He too listed some considerations.
“All those things are important,” he said. “It doesn’t make our job any easier.”
He pointed out, “This is the first time anyone in this room has lived in a situation where we went from prohibition to allowance of use of a previously prohibited product.”
He warned, “We need to be careful about helping people see that this thing is going to be okay.” He said, therefore, that the city’s approach of going slow is partly a product of that environment.
Mayor Davis said, “We have an opportunity to put a stamp on the way we want things to run in our community.” The issue of labor is important.
He said, “We do want to see these geographically dispersed.”
He echoed several of his colleagues by stating, “I’m open about getting one in the downtown.
“I’m not worried about parking,” Mayor Davis would add. He said that “we are very inconsistent.”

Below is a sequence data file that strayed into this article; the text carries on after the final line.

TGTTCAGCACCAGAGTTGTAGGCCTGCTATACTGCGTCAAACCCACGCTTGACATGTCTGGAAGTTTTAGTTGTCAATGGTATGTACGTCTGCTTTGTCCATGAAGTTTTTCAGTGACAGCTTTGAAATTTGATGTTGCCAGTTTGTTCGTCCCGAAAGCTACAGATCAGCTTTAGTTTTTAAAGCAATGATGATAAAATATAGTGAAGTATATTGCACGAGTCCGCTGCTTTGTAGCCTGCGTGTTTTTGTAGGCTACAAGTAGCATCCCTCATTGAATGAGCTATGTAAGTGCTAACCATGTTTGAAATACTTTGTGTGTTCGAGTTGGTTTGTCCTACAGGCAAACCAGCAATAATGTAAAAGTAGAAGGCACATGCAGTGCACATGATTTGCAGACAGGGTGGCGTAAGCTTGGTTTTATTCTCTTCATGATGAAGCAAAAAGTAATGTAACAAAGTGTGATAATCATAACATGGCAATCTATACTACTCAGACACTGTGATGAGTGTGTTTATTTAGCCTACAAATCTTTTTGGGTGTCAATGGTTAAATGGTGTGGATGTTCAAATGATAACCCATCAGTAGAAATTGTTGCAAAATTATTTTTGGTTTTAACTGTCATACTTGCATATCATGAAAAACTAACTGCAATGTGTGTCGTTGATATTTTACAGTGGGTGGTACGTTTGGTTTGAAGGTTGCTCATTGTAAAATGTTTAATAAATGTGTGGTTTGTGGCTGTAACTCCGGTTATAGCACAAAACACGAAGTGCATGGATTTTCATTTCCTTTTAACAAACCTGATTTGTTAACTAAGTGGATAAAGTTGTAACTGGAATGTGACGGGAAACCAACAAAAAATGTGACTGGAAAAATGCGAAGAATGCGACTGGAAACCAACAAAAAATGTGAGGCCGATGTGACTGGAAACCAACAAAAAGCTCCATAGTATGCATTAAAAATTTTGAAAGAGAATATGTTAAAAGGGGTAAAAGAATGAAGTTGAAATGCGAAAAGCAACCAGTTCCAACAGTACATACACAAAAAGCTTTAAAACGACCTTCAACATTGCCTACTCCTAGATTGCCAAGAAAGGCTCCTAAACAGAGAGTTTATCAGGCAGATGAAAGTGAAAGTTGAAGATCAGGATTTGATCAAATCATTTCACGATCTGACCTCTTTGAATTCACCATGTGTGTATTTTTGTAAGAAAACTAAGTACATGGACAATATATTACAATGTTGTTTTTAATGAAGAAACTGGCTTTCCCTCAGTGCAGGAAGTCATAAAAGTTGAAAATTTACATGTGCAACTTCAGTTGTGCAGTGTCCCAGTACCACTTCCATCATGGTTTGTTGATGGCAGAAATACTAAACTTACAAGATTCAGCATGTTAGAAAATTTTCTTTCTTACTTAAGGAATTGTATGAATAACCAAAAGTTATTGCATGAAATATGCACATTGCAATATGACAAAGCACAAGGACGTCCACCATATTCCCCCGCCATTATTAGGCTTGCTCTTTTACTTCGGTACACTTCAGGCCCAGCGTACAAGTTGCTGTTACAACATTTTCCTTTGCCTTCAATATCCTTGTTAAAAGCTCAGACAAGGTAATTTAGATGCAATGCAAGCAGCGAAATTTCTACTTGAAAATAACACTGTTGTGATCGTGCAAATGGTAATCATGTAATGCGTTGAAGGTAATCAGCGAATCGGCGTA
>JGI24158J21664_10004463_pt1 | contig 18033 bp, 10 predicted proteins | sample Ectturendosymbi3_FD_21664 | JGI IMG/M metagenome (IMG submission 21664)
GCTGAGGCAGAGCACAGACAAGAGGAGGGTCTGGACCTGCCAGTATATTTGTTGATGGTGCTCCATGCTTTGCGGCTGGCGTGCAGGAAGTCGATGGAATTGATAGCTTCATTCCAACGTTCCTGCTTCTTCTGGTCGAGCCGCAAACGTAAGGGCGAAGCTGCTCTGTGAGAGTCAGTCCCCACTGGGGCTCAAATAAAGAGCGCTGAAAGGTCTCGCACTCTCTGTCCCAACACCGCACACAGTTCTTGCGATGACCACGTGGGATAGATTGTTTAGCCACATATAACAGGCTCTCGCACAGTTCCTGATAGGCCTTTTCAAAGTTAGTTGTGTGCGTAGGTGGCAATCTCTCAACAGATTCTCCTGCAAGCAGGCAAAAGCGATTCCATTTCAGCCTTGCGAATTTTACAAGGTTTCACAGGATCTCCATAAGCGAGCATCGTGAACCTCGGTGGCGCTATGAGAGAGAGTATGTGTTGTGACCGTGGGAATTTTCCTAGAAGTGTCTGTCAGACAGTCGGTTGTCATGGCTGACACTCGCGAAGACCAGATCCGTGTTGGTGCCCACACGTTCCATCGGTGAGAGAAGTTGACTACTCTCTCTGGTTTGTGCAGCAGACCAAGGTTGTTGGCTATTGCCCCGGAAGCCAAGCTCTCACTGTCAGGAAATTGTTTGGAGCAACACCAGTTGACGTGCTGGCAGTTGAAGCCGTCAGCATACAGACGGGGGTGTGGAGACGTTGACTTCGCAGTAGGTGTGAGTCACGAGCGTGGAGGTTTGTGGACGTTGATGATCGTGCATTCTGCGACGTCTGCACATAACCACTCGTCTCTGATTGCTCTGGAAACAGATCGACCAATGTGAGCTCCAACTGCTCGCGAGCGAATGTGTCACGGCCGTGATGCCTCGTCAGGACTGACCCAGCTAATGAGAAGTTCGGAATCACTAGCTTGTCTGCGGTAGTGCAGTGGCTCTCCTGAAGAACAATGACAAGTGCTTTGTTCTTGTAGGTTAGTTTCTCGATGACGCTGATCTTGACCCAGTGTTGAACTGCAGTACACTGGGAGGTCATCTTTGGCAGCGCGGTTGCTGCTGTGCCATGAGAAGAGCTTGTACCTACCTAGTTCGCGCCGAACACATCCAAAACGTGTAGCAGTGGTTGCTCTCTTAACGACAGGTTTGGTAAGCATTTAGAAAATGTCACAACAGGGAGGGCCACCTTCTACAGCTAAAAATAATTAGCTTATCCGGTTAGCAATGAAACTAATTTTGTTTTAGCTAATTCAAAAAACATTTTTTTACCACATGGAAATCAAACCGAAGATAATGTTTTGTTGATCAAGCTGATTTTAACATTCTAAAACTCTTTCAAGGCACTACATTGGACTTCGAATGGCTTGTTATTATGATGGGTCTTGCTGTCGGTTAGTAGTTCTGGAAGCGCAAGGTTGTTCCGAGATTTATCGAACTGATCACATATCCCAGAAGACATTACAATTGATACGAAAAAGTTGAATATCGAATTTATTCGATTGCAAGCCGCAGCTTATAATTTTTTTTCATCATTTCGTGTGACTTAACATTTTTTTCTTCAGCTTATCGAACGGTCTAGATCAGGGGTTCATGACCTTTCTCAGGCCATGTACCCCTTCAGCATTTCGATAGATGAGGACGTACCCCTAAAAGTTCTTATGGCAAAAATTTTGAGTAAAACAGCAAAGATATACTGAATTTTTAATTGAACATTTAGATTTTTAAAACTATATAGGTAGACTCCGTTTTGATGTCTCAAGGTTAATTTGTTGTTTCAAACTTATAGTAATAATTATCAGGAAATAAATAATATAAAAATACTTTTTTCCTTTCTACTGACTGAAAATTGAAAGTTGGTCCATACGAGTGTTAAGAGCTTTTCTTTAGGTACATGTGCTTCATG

On the one hand, he said, we complain, “I can’t find parking. No one goes there because it’s all parked out. If it’s all parked out, where’s everyone at? We’re not just parking here and walking to Woodland.
“I’ve lived in the downtown, it is a thriving downtown,” he continued. “Yes, it has it problems, but I’ll take our downtown over pretty much any other downtown I’ve walked in for the last decade… The Cannabis industry coming into our downtown is not going to kill it… We can bring actual retail back into the downtown.”
So he said, “I’m very open to a downtown location.”
The council agreed to consider up to five spaces come May. That requires them to amend the ordinance, which would take 45 to 60 days according to City Attorney Harriet Steiner. That means they could approve a fifth dispensary but the conditional use permit would not take effect immediately.
They are now down to nine applicants, and they must eliminate at least four more at the next meeting.
—David M. Greenwald reporting